Climate change is already generating enormous costs to the environment and public health both in the United States and around the world. These costs will only escalate over the time with increasing greenhouse gas (GHG) emissions. Under the National Environmental Policy Act (NEPA), U.S. federal agencies must assess the environmental effects of proposals for major federal projects, plans and programs before deciding if they should proceed. To conduct a meaningful environmental review of proposed projects, federal agencies must carefully consider how these projects contribute to climate change and greenhouse gas emissions – particularly for projects concerning fossil fuel extraction, transport, and use. The courts have established that NEPA includes obligations to consider climate change effects. Under the Obama administration, the Council for Environmental Quality sought to clarify those obligations by issuing guidance on how NEPA analysis and documentation should address GHG emissions. The Trump administration has sought to roll back and replace those recommendations, raising new questions about how federal agencies have assessed, and will continue to assess, climate change effects during environmental review.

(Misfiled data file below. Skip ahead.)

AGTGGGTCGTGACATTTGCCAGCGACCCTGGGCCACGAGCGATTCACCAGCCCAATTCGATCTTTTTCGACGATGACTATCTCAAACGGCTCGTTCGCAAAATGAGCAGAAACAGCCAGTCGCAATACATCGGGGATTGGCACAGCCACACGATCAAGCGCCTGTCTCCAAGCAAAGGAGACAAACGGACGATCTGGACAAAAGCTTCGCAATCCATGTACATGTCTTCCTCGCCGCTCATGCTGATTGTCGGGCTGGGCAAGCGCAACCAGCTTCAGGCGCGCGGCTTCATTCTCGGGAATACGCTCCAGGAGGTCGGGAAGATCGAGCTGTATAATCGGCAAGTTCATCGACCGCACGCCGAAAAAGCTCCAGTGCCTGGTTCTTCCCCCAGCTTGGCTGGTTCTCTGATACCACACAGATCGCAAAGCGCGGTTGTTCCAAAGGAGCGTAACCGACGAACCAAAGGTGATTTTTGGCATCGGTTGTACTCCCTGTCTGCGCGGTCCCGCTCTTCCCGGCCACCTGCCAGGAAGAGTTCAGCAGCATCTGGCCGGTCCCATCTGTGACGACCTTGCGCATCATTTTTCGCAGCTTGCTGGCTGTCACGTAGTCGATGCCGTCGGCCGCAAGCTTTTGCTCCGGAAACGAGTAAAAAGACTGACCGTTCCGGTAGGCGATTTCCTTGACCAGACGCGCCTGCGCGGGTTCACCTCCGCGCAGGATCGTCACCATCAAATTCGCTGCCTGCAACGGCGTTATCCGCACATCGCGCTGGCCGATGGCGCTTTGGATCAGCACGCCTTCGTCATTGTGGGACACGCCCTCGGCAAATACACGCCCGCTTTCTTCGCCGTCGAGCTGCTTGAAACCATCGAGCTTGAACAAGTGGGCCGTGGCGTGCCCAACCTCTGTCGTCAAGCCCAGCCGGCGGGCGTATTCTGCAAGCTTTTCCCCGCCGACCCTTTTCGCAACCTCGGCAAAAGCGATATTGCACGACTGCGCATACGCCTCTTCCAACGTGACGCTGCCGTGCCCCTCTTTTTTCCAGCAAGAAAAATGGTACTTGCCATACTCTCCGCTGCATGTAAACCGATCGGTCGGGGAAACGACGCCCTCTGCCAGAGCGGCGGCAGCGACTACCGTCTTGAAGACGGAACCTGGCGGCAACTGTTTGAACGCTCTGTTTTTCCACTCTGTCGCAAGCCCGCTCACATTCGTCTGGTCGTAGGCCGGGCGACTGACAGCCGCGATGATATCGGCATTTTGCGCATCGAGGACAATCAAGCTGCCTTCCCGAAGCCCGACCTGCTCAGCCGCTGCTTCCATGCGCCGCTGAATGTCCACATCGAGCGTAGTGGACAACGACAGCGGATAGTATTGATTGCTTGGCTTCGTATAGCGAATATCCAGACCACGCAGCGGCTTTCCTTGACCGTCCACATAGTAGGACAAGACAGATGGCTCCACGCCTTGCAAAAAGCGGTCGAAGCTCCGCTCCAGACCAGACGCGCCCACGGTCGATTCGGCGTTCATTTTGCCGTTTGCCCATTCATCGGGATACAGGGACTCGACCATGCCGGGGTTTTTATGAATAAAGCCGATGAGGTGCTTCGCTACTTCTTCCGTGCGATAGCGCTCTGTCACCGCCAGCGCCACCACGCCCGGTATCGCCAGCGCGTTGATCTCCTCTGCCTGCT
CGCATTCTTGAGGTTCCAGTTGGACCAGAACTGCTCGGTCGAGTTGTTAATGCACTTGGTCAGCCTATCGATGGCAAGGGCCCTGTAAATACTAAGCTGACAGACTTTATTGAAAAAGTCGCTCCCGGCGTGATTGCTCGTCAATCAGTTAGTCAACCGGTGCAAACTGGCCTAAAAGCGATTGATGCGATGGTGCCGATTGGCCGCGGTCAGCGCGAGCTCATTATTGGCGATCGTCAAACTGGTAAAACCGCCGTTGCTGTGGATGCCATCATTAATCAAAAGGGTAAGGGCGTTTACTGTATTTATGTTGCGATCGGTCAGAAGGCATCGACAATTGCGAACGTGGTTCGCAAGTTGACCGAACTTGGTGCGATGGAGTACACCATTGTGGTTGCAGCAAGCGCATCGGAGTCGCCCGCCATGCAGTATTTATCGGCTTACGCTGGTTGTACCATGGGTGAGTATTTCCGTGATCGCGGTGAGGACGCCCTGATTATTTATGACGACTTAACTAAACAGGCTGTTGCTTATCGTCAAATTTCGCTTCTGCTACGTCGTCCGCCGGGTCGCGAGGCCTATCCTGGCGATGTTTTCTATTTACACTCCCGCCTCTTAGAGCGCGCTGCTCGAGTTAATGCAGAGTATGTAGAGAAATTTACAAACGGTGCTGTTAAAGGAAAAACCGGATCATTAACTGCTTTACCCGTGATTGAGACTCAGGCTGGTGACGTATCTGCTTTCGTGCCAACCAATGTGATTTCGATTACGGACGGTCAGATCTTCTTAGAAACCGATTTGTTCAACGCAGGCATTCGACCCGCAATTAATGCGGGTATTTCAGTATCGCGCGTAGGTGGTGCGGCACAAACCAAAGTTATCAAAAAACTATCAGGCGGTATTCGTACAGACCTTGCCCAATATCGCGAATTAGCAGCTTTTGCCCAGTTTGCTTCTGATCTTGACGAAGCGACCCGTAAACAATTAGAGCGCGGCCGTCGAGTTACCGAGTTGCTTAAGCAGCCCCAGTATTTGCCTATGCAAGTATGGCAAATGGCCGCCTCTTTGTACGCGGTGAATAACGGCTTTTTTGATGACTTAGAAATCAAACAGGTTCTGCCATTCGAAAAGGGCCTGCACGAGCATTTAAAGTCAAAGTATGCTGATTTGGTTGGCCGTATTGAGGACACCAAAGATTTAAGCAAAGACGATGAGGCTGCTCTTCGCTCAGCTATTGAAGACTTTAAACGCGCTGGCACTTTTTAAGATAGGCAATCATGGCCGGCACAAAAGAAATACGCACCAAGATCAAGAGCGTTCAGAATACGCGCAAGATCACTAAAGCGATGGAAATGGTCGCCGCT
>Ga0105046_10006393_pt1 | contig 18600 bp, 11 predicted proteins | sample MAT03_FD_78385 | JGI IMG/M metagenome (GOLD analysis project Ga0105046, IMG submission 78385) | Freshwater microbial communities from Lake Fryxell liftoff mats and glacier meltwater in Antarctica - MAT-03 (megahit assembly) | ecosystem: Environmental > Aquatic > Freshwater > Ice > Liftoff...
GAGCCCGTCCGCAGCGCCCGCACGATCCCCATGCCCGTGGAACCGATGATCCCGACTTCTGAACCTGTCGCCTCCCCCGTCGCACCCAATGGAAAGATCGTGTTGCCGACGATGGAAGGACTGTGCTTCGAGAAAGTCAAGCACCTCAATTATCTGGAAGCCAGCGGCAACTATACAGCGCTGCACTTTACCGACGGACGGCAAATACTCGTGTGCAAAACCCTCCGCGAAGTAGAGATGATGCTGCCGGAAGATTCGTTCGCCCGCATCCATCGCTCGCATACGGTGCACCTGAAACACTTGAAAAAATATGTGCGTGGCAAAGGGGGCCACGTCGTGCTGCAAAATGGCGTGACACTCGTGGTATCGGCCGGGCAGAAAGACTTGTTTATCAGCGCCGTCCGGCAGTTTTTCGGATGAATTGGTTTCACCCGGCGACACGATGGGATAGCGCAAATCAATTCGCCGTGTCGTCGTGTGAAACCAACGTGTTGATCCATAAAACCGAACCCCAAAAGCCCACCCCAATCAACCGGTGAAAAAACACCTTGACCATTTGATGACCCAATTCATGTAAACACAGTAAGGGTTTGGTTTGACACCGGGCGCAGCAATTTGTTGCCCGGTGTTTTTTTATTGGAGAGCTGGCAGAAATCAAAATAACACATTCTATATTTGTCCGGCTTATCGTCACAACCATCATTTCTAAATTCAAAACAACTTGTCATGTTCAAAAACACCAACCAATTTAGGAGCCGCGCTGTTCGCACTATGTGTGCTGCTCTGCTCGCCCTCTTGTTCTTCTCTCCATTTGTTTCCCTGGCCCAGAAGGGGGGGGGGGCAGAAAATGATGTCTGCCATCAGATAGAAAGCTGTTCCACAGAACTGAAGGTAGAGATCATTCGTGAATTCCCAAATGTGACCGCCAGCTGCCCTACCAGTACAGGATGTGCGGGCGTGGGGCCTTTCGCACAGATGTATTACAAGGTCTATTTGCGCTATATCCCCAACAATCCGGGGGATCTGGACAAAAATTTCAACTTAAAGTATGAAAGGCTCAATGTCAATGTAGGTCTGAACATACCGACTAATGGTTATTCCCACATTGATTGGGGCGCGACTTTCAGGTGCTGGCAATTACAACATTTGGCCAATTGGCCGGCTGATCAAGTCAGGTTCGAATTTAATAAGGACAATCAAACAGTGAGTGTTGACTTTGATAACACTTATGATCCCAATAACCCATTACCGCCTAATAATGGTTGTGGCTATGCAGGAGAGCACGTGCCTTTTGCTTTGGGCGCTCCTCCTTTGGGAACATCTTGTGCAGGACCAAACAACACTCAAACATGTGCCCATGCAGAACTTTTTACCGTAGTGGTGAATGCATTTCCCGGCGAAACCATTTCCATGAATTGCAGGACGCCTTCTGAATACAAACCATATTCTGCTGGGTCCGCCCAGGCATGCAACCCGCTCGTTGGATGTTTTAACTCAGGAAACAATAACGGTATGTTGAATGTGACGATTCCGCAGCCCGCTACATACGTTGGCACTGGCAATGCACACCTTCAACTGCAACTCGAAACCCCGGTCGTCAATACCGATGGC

To evaluate how federal agencies are addressing climate change in environmental reviews under NEPA, this report surveys federal environmental impact statements (EISs) and environmental assessments (EAs) completed in 2017-2018 for projects related to fossil fuel production, processing, and transport. In total, the report reviews sixteen EISs and ten EAs which met these criteria within the selected timeframe. The report focuses on fossil fuel project proposals because of their contributions to greenhouse gas emissions.
Environmental Law | Law
Madeleine Siegel & Alexander Loznak,
Survey of Greenhouse Gas Considerations in Federal Environmental Impact Statements and Environmental Assessments for Fossil Fuel-Related Projects, 2017-2018,
Sabin Center for Climate Change Law, Columbia Law School, November 2019
Available at: https://scholarship.law.columbia.edu/sabin_climate_change/61